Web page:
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Standard Pneumatic Action Co.
Standard Pneumatic Action Company
by Robbie Rhodes

Illustration: Saturday Evening Port, March 1921 -- Courtesy Damon Atchison
Text: The Music Trades, October 1926


October 9, 1926

Standard Pneumatic Action Co. Player Piano Playing Contest
Awakens Interest of Trade

W. Sinclair Duncan, Springfield, Mass.„ Tuner, Writes His Experiences
—Says Dealers Can Increase Player Sales by Proper Demonstrations —
One Player Owner Thought Bass and Treble Buttons Were Dummies

    WITH the contest inaugurated by the Standard Pneumatic Action Co., New York, in which prizes were awarded at the Tuners' convention, Chicago, to tuners best able to demonstrate the player-piano, a matter of vital consideration to the music trade has been started, in the opinion of dealers and tuners. That this is recognized is evident from the following letter received by the Standard company from W. Sinclair Duncan, a tuner of Springfield, Mass.:
     "If there is anything that I can say or do to help you in your campaign for better players and more business, you are at liberty to mention it in the manner you see fit," Mr. Duncan prefaces an interesting incident.

     "A customer recently told me that the way in which I operated the player-piano was a revelation. She had never been aware of the wonderful effects that could be produced on a player, for no one had ever told her how to do it. She even thought that the soft bass and treble buttons were dummies.
     "I told her that she had a technical musical giant at her command and that she could make it do her bidding. It was waiting for her to say how she liked to play her songs and dances. She must be the dictator, not it.
     "Now, I have been on the selling end of the business, as well as the tuning end, and I will give you some facts and results from experience in this connection. I was at one time a tuner in a large piano department. The manager told me to see if I could adjust the stock of three players so they would stay right for a day. He didn't like them; said they were too mechanical—hurdy gurdies. He said nobody would buy them, and he had only sold two or three. There were a number of salesmen, but neither they nor the manager knew anything of music. When a prospect came in they put a roll of jazz or ragtime and ground it out—that was all there was to it.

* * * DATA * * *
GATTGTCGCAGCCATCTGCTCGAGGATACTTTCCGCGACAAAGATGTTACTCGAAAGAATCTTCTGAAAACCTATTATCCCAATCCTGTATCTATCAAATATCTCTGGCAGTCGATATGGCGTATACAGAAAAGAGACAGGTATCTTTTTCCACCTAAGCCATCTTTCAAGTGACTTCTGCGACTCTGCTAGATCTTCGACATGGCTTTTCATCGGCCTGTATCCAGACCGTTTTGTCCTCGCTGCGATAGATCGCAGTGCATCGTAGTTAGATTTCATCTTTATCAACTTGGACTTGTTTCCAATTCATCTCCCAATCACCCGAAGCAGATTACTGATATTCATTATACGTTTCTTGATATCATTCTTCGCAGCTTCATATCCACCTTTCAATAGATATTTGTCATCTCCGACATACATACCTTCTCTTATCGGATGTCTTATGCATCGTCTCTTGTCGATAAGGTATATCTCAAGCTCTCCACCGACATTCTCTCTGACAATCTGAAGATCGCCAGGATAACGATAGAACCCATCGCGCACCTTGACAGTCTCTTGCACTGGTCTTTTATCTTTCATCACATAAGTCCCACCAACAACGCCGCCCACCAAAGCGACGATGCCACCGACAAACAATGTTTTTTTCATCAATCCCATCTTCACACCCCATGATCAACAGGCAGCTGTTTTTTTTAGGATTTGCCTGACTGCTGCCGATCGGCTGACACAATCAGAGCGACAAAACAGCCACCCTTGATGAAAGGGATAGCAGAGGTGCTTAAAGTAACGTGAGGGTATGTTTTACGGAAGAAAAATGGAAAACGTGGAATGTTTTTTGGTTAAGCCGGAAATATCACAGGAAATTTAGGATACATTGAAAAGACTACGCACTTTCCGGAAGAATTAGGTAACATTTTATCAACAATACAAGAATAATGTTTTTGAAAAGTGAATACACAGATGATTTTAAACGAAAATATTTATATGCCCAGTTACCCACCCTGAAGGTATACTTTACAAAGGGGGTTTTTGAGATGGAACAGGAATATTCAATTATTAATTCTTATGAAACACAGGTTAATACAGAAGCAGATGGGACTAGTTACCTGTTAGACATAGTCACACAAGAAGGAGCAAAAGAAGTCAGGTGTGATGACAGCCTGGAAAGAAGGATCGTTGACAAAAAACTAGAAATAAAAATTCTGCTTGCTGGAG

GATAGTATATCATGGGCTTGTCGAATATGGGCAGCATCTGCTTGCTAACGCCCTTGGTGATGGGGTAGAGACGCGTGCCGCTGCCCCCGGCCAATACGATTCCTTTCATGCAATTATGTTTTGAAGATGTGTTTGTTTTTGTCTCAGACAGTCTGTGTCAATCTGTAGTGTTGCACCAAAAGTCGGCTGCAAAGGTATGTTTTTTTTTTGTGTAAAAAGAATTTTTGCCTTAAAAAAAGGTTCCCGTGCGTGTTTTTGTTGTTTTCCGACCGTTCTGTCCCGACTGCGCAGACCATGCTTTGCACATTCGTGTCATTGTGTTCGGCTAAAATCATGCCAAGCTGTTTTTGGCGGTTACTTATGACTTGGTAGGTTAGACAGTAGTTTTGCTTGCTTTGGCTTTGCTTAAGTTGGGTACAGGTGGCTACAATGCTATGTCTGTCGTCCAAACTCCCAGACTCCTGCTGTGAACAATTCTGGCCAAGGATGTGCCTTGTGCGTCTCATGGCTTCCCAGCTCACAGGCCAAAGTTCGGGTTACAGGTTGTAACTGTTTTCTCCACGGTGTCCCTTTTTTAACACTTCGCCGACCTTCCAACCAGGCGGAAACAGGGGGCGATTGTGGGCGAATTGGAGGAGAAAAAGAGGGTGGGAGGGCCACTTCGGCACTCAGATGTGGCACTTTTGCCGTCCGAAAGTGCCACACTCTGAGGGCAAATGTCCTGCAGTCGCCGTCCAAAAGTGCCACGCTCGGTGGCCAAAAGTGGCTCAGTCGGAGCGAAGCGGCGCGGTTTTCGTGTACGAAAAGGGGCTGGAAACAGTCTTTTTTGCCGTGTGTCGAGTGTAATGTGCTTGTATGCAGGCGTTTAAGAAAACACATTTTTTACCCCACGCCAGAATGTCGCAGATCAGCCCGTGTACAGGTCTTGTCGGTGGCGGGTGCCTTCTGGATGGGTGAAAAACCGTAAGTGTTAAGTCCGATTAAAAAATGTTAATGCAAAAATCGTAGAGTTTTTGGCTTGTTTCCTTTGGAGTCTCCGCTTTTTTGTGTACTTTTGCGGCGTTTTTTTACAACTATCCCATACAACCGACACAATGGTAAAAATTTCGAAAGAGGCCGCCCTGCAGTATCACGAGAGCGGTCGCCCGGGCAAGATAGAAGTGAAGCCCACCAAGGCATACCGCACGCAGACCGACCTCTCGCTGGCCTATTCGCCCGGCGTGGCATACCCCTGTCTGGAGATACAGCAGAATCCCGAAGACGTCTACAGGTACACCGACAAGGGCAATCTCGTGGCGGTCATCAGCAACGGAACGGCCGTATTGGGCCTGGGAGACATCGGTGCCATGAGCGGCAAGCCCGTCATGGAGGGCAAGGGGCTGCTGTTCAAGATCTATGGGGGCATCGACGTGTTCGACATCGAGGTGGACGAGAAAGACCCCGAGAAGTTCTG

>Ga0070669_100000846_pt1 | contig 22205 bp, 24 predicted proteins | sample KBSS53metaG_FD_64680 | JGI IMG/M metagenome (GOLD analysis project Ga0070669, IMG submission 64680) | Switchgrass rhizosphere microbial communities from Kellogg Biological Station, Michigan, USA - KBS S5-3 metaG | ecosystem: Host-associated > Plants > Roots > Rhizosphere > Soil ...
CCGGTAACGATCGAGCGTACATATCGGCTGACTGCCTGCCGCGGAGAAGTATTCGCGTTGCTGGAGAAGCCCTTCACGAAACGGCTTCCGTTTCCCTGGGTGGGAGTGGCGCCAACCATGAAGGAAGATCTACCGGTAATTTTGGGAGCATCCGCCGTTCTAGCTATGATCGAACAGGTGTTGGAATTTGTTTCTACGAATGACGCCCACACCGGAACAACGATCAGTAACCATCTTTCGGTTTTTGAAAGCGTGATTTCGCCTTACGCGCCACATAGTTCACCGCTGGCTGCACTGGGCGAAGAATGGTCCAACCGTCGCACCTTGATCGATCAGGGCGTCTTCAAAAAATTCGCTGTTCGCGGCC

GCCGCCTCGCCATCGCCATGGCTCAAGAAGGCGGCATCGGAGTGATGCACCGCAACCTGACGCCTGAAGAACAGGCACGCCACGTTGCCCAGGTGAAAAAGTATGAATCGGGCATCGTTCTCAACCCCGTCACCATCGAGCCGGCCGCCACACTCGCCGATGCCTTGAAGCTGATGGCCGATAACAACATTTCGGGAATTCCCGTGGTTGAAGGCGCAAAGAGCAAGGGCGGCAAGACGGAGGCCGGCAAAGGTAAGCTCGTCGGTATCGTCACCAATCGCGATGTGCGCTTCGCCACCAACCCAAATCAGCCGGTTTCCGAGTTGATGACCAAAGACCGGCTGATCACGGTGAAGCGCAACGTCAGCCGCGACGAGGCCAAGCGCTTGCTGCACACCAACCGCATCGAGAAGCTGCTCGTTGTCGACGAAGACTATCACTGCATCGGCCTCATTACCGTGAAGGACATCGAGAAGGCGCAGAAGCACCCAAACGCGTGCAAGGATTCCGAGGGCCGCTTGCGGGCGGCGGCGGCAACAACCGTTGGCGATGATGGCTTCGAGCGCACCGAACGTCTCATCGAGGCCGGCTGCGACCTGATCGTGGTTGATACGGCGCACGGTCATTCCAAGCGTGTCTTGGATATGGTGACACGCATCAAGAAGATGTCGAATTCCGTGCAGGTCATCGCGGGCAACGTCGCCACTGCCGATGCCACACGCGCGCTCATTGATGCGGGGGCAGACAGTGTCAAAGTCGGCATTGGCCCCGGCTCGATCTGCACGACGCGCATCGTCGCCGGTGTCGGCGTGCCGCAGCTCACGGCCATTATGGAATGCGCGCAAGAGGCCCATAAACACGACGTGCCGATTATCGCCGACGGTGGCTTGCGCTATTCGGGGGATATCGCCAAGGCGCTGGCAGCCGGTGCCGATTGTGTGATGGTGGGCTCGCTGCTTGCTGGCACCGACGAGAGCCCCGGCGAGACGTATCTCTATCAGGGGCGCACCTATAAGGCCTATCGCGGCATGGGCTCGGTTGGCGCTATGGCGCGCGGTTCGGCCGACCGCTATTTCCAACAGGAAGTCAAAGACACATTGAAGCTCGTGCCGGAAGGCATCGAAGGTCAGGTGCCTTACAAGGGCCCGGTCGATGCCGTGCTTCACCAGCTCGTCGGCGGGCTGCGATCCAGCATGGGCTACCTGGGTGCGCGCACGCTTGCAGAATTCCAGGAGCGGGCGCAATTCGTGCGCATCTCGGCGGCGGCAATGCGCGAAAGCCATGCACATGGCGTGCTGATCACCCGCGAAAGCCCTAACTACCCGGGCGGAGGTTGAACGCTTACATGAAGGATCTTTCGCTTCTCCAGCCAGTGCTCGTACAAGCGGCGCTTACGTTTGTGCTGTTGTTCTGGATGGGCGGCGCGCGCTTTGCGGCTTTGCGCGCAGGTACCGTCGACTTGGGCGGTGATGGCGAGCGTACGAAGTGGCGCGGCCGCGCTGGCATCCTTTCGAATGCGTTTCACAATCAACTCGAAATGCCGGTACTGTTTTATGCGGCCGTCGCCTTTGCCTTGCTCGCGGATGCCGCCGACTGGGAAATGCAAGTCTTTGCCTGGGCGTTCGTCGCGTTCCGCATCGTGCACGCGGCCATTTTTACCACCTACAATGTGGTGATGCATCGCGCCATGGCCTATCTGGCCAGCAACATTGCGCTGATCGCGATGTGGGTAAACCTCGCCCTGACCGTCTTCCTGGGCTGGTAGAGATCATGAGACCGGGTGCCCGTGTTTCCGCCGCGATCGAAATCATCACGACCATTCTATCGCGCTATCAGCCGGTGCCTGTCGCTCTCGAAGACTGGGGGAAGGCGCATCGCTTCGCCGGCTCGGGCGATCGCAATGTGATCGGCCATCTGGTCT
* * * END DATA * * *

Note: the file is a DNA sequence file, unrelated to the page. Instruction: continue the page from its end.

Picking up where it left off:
"Of course, these players didn't sell. Customers had heard too often the tune of the jay with a monkey and organ.

     "I remonstrated with these salesmen and told them they never could sell players with that kind of music and playing. They laughed when I put on a classic and broke up the tempo; but my playing drew people from all over the store. They thought there was some great pianist performing. They were very much surprised when they found the music came from a player-piano, and said they had never heard such good music from a player before. They asked what make of player it was.
     "I told the manager that if he wished to do a player business he would have to let his players be heard and let them be heard in a manner to show the best they could do.
     "After about three months' entreating I was permitted to move a player with a Standard player action and in fine shape onto a small balcony in the center of the store. It was a Saturday afternoon and a full house. I had a program of the best classical numbers to bring out the capabilities of the player, and I knew them and my player from A to Z.
     "Very soon the interested ones came climbing up the steps to the balcony where there were seats, and I could hear their remarks as they got nearer:
    " 'Why, it's a player-piano! I would not have believed it. I never heard one like that before. It doesn't sound the least bit mechanical.'

    "There they sat, stood and crowded around the whole afternoon, and I frequently had to stop playing and answer questions. I handed likely customers over to the salesmen in waiting, and the department had the good fortune to book three good sales from that experience. Needless to say, we have had recitals on many afternoons since that time; and having been made manager of the department, I was careful to see that no one should be allowed to demonstrate a player unless he were thoroughly competent.
    "I collected fifty of the most attractive selections produced and kept these rolls ready at all times. They were rolls that would show the wonderful possibilities of a player and which the novice would make to sound attractive when he was shown how.
    "Now, tradesmen, this is the player question multiplied to its greatest drawing capacity. The experiment has grown into an immense reality today."

14 March 1999

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